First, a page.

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23119 Views 40 Replies Latest reply: Nov 2, 2009 12:54 PM by Lany
Currently Being ModeratedOct 23, 2008 9:49 PM (in response to Mike Matthews)Try "your username" ==> library ==> preferences ==> com.apple.clock.plist
Drag it to the desktop and see if that will help - if it does not you can return it to the preference folder
LN2.1 GHz iMac G5 with 500 GB internal HD, Mac OS X (10.5.5), iPhoto 7.1.4, 750 GB OWC firewire 400 external drive, Sony DSC-H5 camera
Currently Being ModeratedOct 23, 2008 9:50 PM (in response to Mike Matthews)Hello Mike:
I hunted around and could not find the preference file that controls the time zone either.
If you decide you need to reinstall, I strongly suggest you NOT do an erase and install. An archive and install gets you - essentially - to the same place without the risk.
BarryiMac 20" 2.4 Ghz Intel-based/2 GB, iMac 17" 1.8 Ghz G5/1 GB, DSL, Firewire HDs, Mac OS X (10.5.5)
Currently Being ModeratedOct 23, 2008 9:56 PM (in response to Mike Matthews)
Mike Matthews wrote:
Within System Preferences > Date & Time > Time Zone, the time zone is stuck on GMT--which results in the Apple Time Server producing the incorrect time for my time zone (Pacific time).
So where is the file that this system preference writes to? I assume deleting that file will allow me to reset this preference properly. (Creating a new user didn't solve the problem, nor did deleting /Library/Preferences/.GlobalPreferences,plist.)
Otherwise, it looks like we're headed for an erase and install.
Before you do an erase and install, drag the entire preferences folder onto your desktop and reboot.
If that fixes it then you simply drag the files back one at a time until the problems recurs and you know which file was bad.
if this does not work, do the same thing with the system preferences folder.
If you are intending an erase and install, it really does not matter, and you may just fine the bad file and avoid a reinstall.
Also see if running in the safe mode has the same problem
Message was edited by: nerowolfeMacBookPro3,1-17"Core2Duo/VistaUlt64SP1; MacBookPro1,1-15"/XPProSP3; Dual G5/XPP, Mac OS X (10.5.5), Homebrew 3GHz ASUS PC, Dell Inspiron8k
Currently Being ModeratedOct 24, 2008 9:20 AM (in response to Mike Matthews)I had this problem, and after unsuccessful attempts by Apple's support to diagnose it, I figured it out myself. The problem was with the /etc/localtime file. It was a directory, instead of a symlink. I think Tiger (which is just what I migrated from) used to have it as a directory, whereas Leopard changed it to a symlink. Long story short, if you erase / rename your /etc/localtime, and then set the timezone, it will start working.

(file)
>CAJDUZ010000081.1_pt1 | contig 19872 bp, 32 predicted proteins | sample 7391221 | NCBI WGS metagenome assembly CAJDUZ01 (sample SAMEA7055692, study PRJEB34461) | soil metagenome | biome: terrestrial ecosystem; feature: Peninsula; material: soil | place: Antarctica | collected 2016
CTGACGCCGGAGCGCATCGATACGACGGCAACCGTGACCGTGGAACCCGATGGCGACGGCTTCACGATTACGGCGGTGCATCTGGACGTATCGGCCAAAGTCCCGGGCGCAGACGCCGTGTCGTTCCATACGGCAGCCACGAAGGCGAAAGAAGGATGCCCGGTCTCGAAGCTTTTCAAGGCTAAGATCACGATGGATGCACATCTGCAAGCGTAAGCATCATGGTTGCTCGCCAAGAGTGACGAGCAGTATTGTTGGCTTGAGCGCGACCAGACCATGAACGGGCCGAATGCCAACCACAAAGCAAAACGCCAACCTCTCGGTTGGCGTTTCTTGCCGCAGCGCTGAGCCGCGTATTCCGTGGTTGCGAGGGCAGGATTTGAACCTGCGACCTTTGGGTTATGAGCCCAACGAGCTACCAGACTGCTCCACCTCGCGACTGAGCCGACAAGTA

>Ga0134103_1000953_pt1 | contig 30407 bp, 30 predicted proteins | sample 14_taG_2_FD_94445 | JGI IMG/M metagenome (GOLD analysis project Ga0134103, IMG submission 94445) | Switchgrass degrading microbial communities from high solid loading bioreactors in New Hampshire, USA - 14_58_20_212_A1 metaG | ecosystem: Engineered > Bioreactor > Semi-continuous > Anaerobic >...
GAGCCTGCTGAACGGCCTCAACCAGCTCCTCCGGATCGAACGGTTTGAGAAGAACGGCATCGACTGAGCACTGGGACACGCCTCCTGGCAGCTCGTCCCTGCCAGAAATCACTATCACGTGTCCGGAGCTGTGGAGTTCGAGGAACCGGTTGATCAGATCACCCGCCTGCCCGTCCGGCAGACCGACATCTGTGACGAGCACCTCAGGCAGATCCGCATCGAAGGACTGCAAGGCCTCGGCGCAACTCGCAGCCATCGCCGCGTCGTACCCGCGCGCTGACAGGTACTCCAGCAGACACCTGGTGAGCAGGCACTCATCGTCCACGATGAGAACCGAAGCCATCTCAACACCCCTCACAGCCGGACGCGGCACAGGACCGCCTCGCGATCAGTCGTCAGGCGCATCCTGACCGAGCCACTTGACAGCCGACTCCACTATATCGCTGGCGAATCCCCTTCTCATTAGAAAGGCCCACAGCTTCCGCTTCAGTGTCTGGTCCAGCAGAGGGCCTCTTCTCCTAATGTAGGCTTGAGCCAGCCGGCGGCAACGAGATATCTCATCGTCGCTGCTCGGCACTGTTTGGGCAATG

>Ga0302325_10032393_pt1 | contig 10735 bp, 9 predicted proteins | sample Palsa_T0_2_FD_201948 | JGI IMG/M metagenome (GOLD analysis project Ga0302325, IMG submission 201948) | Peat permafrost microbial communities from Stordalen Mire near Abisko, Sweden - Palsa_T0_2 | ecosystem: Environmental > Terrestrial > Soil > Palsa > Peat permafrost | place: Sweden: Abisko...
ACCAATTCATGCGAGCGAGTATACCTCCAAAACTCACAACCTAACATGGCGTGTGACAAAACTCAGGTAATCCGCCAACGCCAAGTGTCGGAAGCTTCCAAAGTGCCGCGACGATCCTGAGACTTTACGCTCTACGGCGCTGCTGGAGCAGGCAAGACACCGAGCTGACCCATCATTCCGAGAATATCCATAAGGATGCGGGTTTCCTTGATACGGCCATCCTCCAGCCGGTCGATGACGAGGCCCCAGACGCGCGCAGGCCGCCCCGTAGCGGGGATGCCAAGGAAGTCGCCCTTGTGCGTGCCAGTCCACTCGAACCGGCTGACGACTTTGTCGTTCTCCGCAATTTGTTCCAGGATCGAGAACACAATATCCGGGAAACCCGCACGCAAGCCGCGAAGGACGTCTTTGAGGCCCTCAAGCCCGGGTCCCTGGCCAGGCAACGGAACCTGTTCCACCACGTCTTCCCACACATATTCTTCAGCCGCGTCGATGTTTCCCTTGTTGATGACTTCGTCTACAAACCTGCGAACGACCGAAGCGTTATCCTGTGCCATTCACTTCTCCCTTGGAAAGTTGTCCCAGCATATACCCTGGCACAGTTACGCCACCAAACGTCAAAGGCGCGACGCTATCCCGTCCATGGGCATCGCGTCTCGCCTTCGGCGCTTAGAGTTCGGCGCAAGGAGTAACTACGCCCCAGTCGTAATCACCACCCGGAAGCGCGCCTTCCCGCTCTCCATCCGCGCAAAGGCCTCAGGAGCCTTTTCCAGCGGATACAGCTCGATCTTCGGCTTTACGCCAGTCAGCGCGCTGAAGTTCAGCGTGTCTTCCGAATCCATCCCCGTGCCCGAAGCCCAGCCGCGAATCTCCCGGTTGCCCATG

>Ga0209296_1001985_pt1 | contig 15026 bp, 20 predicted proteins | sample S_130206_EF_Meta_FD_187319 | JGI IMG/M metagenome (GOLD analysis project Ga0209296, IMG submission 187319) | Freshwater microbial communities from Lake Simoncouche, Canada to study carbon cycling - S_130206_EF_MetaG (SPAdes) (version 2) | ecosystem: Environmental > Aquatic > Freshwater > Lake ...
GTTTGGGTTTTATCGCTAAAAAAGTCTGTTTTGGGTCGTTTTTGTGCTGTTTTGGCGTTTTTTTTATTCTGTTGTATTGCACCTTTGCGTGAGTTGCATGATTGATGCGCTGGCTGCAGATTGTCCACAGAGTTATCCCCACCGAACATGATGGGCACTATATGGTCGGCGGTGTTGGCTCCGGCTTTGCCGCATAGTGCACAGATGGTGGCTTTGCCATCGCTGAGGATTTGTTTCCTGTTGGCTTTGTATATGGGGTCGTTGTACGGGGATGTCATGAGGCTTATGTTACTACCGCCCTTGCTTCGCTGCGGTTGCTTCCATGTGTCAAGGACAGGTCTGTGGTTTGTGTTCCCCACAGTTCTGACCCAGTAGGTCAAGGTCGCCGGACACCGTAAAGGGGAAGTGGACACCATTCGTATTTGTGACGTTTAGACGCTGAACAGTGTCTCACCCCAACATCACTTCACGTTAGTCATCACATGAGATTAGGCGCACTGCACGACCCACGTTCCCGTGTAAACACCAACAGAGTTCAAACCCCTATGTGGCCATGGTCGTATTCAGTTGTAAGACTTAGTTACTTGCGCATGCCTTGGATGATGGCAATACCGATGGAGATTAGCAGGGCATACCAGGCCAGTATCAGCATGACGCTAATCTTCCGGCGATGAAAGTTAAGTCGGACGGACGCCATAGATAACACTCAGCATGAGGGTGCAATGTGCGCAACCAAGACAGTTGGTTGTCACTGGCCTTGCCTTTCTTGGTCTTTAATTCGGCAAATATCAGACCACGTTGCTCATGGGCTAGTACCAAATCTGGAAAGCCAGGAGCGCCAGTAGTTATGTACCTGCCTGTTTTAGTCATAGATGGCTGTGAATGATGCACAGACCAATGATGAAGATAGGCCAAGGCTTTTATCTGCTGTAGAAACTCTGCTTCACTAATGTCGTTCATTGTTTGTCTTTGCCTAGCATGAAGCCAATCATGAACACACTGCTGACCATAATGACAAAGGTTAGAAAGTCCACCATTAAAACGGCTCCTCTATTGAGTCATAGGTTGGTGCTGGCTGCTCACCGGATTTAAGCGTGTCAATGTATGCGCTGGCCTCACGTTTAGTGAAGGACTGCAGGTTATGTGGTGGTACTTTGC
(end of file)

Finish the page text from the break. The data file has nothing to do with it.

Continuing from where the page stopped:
You will need to enable the root user for this, so be sure you know what you're doing. But once you're root, just do a
mv localtime localtime.old
Then set the time zone again, and this time it will remember it.Aluminum MacBook, Mac OS X (10.5.5)
Currently Being ModeratedOct 24, 2008 11:19 AM (in response to barnamink)Thanks for the note.
Unfortunately for me, I had to get an erase and install going before your post arrived. But if it helped solve someone else's problem, you get the Solved Points.
mmMac OS X (10.5.5)
Currently Being ModeratedNov 6, 2008 11:02 PM (in response to davidjulian)I too would appreciate the dumbed down version of this fix. I've been trying to get this solved for well over a month and this is the first thread that I've seen that actually has a fix that someone has confirmed to work, so I'd love to know exactly how to do what is being suggested.PowerBook G4 17", Mac OS X (10.4.11)
Currently Being ModeratedNov 6, 2008 11:23 PM (in response to Spencer Filichia)I think I've figured out what you are talking about using the terminal, but I can't find the directory or file you are referring to. Within the "etc" directory I get a list of the following files, non of which are "localtime"
Was wondering if anyone could identify one of these files as possible ones to rename or erase?PowerBook G4 17", Mac OS X (10.4.11)
Currently Being ModeratedNov 13, 2008 10:49 AM (in response to nerowolfe)Actually you do not need to enable the root user. Use the Finder's "Go to Folder..." command to open the /etc folder and drag the localtime folder to the trash. You will need to authenticate as an admin to do this. Then just open System Preferences and set Date and Time settings.
It appears that this only happens in a migration to Leopard, but I can not be sure.
LarryMacBook Pro, Mac OS X (10.5.5)
Currently Being ModeratedNov 19, 2008 8:57 AM (in response to barnamink)Thanks,
Although I did not follow your directions exactly (as some of the people below are trying to figure out) . . . I just used the "got to folder" option under the "go" menu in the finder and went to "/etc/" -- I then just deleted the "localtime" folder (which apparently should not be a folder, but a symlink whatever THAT is). Then I could reset the time zone in system preferences. It works now.
hope that helps someone.
-yoojin's apaMacBook 5,1, Mac OS X (10.5.5)
Currently Being ModeratedNov 23, 2008 1:43 PM (in response to barnamink)Actually, you don't need to do this as root. Just do it as an administrator, with the "sudo" command:
sudo mv localtime localtime.old
and the rest is the same. Works nicely, thanks for the help!Macbook Pro, Mac OS X (10.5.5)